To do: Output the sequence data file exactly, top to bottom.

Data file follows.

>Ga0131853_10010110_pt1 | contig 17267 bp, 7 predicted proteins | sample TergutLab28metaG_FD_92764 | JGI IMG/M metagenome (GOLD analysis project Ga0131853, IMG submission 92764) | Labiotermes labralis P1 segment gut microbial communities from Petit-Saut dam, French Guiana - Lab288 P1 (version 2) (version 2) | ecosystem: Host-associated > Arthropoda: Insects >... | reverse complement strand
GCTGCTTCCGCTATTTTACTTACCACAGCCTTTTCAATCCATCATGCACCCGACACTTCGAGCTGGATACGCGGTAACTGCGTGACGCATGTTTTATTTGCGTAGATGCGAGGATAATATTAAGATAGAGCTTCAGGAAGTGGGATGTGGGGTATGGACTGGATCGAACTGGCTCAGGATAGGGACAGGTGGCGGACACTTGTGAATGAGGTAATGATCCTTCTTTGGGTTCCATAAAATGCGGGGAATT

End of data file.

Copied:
>Ga0131853_10010110_pt1 | contig 17267 bp, 7 predicted proteins | sample TergutLab28metaG_FD_92764 | JGI IMG/M metagenome (GOLD analysis project Ga0131853, IMG submission 92764) | Labiotermes labralis P1 segment gut microbial communities from Petit-Saut dam, French Guiana - Lab288 P1 (version 2) (version 2) | ecosystem: Host-associated > Arthropoda: Insects >... | reverse complement strand
GCTGCTTCCGCTATTTTACTTACCACAGCCTTTTCAATCCATCATGCACCCGACACTTCGAGCTGGATACGCGGTAACTGCGTGACGCATGTTTTATTTGCGTAGATGCGAGGATAATATTAAGATAGAGCTTCAGGAAGTGGGATGTGGGGTATGGACTGGATCGAACTGGCTCAGGATAGGGACAGGTGGCGGACACTTGTGAATGAGGTAATGATCCTTCTTTGGGTTCCATAAAATGCGGGGAATT